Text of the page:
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Aiming to wipe out cervical cancer with HPV vaccine, screening

The American Cancer Society joins forces with National Cancer Institute-designated cancer centers to promote the HPV vaccine and eliminate cervical cancer.

What would you say if you learned there is a safe, easy and inexpensive way to prevent tens of thousands of new cancer cases each year in the United States? Seems too good to be true? It's not. This protection is available to future generations — if we choose to vaccinate them against human papillomavirus.

Human papillomaviruses are globally widespread and highly infectious. Although most strains cause garden-variety warts on the hands or feet, others are spread by sexual contact and can cause cancers of the cervix, vagina, penis or anus, among others.

The FDA has approved a vaccine that, when given to children before adolescence, protects against most of the strains of the virus that cause cancer. Unfortunately, vaccination rates in the United States lag behind those in other countries. Only about 60 percent of American boys and girls have received even one dose of the recommended two-dose series.

So why are HPV vaccination rates still falling far short in the United States? I asked pediatric infectious disease expert Yvonne Maldonado, MD, who responded:

Parents may be in denial about their children's sexual activity. Also they may not see this vaccine as an anti-cancer vaccine, but instead as a way to prevent a sexually transmitted disease. We as pediatricians haven't done a great job getting the word out that HPV-associated cancers — including cervical, vaginal, penile and anal, among others — are deadly but almost completely preventable if we just vaccinate children.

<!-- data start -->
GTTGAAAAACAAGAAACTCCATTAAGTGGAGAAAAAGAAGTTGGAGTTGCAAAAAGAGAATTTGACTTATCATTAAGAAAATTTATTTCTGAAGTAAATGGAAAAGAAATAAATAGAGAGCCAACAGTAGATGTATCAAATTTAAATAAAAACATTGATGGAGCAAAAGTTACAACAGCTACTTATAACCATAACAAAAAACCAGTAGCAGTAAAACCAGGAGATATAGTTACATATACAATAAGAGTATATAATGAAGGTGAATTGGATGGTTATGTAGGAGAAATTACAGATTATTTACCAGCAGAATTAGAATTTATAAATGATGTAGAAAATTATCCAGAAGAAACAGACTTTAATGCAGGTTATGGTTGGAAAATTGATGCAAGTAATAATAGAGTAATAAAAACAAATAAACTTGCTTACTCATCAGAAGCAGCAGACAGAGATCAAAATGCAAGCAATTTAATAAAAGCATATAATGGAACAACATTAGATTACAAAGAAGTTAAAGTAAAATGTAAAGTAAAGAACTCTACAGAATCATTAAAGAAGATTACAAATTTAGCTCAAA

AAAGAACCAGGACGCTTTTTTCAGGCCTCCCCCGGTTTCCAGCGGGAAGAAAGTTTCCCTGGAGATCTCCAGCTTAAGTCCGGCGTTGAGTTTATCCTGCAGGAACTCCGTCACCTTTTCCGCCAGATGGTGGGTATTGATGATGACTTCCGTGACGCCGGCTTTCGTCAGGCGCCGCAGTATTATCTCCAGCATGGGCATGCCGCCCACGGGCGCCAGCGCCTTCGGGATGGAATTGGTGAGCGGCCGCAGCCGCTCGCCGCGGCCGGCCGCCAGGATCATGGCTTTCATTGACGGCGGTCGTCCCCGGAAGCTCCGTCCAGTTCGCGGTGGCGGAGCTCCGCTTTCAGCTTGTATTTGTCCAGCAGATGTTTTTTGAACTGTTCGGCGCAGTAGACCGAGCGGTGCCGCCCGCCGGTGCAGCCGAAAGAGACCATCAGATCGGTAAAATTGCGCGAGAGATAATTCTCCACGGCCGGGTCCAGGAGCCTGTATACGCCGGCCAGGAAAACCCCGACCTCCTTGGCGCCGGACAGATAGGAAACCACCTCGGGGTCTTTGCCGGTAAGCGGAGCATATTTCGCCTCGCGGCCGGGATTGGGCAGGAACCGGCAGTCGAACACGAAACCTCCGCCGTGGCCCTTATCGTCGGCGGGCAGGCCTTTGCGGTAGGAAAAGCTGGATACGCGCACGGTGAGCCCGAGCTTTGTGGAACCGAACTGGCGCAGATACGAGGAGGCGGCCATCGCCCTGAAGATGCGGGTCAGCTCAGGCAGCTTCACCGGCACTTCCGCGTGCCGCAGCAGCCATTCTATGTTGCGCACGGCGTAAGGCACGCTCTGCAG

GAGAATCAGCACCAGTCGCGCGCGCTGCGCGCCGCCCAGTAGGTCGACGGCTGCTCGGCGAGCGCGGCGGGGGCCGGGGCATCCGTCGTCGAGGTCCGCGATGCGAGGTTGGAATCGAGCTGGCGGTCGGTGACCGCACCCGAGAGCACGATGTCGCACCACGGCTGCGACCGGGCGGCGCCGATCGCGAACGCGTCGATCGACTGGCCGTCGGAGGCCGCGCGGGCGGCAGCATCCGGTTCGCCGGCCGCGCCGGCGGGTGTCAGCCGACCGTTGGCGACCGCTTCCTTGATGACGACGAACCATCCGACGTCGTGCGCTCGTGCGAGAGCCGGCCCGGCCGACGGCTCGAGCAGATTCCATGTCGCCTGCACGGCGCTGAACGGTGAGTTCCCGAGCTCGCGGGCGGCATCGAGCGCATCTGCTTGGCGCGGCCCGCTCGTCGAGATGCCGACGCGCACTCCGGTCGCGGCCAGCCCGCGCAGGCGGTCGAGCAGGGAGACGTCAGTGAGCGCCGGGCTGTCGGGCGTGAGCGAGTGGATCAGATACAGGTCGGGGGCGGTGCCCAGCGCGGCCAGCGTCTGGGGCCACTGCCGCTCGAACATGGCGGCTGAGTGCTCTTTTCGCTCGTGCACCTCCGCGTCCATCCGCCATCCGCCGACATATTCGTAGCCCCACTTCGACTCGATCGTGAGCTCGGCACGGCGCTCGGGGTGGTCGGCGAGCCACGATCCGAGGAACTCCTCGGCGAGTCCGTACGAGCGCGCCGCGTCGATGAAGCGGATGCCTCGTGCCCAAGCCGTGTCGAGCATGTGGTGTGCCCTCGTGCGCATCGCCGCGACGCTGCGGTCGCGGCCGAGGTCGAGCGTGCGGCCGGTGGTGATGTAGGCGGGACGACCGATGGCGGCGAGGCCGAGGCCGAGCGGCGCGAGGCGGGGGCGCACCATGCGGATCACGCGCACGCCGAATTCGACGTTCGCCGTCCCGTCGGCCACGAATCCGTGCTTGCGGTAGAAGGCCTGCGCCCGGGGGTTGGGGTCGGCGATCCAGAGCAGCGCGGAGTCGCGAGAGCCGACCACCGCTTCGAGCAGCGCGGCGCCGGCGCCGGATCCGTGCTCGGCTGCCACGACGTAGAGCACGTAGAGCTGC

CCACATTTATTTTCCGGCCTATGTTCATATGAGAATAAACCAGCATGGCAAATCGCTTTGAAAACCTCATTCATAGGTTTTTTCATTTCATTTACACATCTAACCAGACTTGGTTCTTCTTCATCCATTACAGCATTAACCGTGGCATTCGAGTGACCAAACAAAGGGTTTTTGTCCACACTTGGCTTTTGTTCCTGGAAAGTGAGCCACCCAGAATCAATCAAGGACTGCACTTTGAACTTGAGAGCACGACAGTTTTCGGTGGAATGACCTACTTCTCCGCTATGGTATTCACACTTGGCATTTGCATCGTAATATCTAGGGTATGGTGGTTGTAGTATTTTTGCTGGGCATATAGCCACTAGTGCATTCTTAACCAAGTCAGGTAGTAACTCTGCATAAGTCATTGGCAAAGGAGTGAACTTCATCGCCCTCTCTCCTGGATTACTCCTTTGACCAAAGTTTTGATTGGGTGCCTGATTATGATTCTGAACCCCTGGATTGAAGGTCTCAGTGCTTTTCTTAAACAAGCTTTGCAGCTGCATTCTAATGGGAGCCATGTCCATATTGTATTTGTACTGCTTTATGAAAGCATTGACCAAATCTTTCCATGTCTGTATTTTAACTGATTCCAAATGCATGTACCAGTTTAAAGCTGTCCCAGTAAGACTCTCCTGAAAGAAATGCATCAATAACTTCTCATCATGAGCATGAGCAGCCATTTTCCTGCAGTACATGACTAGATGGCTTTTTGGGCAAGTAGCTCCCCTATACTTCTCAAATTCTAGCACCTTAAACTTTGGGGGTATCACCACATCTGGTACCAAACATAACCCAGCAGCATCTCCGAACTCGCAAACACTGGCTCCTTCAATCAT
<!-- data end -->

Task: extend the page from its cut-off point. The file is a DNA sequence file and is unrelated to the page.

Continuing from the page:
Earlier this month, the American Cancer Society joined with the more than 70 National Cancer Institute-designated cancer centers, including the Stanford Cancer Institute, to bring that message home loud and clear. They issued an "HPV Elimination Statement" emphasizing that cancer-associated HPV infections and cervical cancers could be eliminated in this country within 40 years if at least 80 percent of preteen boys and girls are vaccinated and screenings and treatment for cervical precancers remain routine. (In doing so, the organizations echoed similar efforts launched in recent years by other health-related organizations, including the American Academy of Pediatrics and the Centers for Disease Control and Prevention.

As Maldonado explained:

It can be difficult for parents of young children to think about their health as adults. The protective effect of the vaccine won't be evident for decades, so there's less of a sense of urgency than for diseases like measles or whooping cough. But the vaccine doesn't work if a person has already been infected. That's why it's vital to vaccinate children before adolescence.

It's clear that HPV infection is an urgent public health crisis. Maldonado estimates that, in the United States, about 50 percent of all unvaccinated women ages 20 to 24 have already been infected with HPV, and that about 20 million women worldwide have been infected at some point in their lives. Worldwide it's estimated that a woman dies from cervical cancer every two minutes.

Maldonado told me:

The vaccine is so safe and the benefit so broad. We tell kids to exercise and eat well and not smoke so that they will stay healthy. This is just another way parents can protect their children.

Photo by dfuhlert

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